Aaron Cohn Middle School opens with principal's inspiring message

mrice@ledger-enquirer.comAugust 7, 2013 

The last of the nine buses was late, but the principal's welcoming words couldn't wait any longer.

Richard Green greeted as many arriving students as he could Wednesday, then he had to return to his office and pick up the receiver on the public address system. Before he turned it on, he laughed and said, "Let's hope the intercom works."

At 9:17 a.m., Muscogee County's newest educational building, Aaron Cohn Middle School, officially opened with a message that said, in part:

"I want you all to know that we have a present here," Green told the students. "You are our present. All the adults here, we are here for you, and today is like opening a present for us.

"You also have a present, what we have to offer you, and today you get to open that up, and every day you get to open that up.

"And we all have something mutually in common here: this school. This beautiful school is our present we all get to share."

After he put down the receiver, Green sighed and said with a smile, "It would have been better if it had been 15 minutes ago."

That was the only complaint heard from Green as his 477 students and 60 staff members began their first day of classes at the $19 million school on Garrett Road in northeast Columbus.

Seventh-grader Zamira Clark was the first to arrive, around 7:30 a.m. -- 90 minutes before first period.

"I've been to plenty of schools, but this is my first really new school," said Zamira, 12, who attended Blackmon Road Middle last year, "so meeting new students and new teachers will be fun."

Zamira most looked forward to being the first student to use her desk and locker.

"I've dreamed about that," she gushed. "I want to take care of them."

Green also arrived at 7:30 a.m., eager to finally see students in the building, whose capacity is 725.

"This is why we're here," he said. "I'm not here to do schedules. I'm not here to do clerical work. I'm here to be with the students, and I'm very excited about that."

Green, a 22-year educator, grew up in Richland, Ga., and graduated from now-closed Tri-County High in 1987. He taught special education and was head boys basketball and an assistant football coach at Shaw High. He worked at LaGrange High for a year, then returned to Muscogee County and coached at Columbus High while teaching at Midland Middle. He was assistant principal at Midland for three years and principal for six before taking on this new challenge.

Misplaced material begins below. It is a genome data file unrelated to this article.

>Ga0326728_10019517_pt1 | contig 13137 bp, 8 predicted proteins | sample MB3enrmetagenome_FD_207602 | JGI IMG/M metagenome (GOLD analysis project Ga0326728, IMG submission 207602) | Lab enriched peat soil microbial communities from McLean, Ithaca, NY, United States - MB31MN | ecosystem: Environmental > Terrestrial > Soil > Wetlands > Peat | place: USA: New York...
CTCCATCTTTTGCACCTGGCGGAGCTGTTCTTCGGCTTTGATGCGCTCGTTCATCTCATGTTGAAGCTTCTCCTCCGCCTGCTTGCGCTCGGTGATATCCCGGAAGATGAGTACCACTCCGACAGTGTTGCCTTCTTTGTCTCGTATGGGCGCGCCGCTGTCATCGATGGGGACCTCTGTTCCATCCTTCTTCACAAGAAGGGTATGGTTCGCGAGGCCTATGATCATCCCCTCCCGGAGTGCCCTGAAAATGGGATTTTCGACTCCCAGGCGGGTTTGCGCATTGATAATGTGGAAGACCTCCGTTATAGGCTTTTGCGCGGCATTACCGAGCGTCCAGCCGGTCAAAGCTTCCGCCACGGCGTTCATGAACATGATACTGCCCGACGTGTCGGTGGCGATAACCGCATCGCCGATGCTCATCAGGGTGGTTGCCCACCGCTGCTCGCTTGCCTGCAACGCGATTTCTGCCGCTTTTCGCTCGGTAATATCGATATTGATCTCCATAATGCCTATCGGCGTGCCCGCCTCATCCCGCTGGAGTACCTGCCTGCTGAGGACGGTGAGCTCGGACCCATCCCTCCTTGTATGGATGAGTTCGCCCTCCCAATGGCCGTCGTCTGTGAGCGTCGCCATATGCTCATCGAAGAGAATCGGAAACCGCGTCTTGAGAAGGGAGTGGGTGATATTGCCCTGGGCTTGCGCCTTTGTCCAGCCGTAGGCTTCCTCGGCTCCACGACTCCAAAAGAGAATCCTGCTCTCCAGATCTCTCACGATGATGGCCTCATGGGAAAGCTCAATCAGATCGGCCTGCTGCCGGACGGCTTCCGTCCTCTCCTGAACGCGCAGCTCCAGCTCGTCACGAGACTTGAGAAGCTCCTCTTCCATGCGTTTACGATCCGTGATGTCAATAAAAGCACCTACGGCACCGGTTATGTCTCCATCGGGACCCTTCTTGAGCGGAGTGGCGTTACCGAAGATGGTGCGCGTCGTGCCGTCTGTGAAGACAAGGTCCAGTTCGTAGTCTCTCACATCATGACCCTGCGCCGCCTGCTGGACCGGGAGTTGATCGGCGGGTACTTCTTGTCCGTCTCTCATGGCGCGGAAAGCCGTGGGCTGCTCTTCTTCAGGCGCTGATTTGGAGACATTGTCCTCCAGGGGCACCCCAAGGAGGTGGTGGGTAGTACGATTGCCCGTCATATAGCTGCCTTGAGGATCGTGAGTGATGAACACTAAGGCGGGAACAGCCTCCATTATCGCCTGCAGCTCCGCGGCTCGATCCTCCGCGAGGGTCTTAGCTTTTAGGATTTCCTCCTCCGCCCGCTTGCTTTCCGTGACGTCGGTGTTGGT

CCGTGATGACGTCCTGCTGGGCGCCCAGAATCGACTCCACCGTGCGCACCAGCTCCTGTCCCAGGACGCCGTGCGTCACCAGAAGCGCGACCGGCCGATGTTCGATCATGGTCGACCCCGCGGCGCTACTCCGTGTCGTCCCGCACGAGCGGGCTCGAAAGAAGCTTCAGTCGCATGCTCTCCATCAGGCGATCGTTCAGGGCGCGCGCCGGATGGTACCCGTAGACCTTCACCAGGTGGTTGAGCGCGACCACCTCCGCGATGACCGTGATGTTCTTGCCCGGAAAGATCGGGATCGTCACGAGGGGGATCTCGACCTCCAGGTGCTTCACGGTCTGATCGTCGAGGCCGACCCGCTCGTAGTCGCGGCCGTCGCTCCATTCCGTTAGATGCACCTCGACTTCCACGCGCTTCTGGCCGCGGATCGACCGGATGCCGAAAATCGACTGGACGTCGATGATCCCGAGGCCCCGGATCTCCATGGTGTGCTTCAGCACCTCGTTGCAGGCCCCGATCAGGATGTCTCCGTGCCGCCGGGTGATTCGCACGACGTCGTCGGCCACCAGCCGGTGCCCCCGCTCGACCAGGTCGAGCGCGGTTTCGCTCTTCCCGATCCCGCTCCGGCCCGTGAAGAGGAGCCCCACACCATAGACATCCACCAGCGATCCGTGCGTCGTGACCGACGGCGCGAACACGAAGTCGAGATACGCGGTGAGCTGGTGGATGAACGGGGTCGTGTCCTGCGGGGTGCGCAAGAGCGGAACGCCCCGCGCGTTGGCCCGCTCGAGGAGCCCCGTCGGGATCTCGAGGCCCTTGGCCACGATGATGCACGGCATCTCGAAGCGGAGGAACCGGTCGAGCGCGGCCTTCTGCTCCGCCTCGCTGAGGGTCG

Some students and staff still call him Coach Green -- and he doesn't mind. In fact, he figures it still fits his mission as the leader of a school that, although constructed, continues to be a work in progress.

"We're building," he said. "We're building a team, and that's the fun part for me, taking something and building it."

Adding to the fun is having his daughter, Sara, join him at the school as a sixth-grader.

"It's kind of like getting her back," he said, referring to the late nights setting up the school.

Health occupations teacher, Karissa Castillo, in her first year, noted her colleagues have persevered through the glitches, such as printers breaking down and delaying schedules and bus passes.

"I think we've really risen to the occasion," Castillo said. "We've gone a little bit above and beyond the standards as far as getting this ready, but this school itself is unbelievably nice."

School secretary Michele Boyd, who worked at Midland Middle for four years and five years at Downtown Elementary Magnet Academy, called it a smooth opening.

"I don't want to sound corny," she said, "but I don't think I've ever been part of a group where people are so passionate about what they're doing and making the school successful."

As he walked out of his office to attend the eighth-grade assembly, Green paused to emphasize that point. While preparing the school this summer, he read Cohn's memoir, about the son of Jewish immigrants who earned a Bronze Star in World War II, helped liberate a concentration camp and was the nation's oldest and longest-serving juvenile court judge when he died at 96 on July 4, 2012.

"We really want to do this right," Green said, "not only because it's the right thing to do and that's what educators do, but it's got somebody's name attached to it. I mean, it's not called Garrett Road Middle School."IF YOU GO

What: Aaron Cohn Middle School dedication ceremony

When: Saturday, 3 p.m.

Where: 7532 Garrett Road

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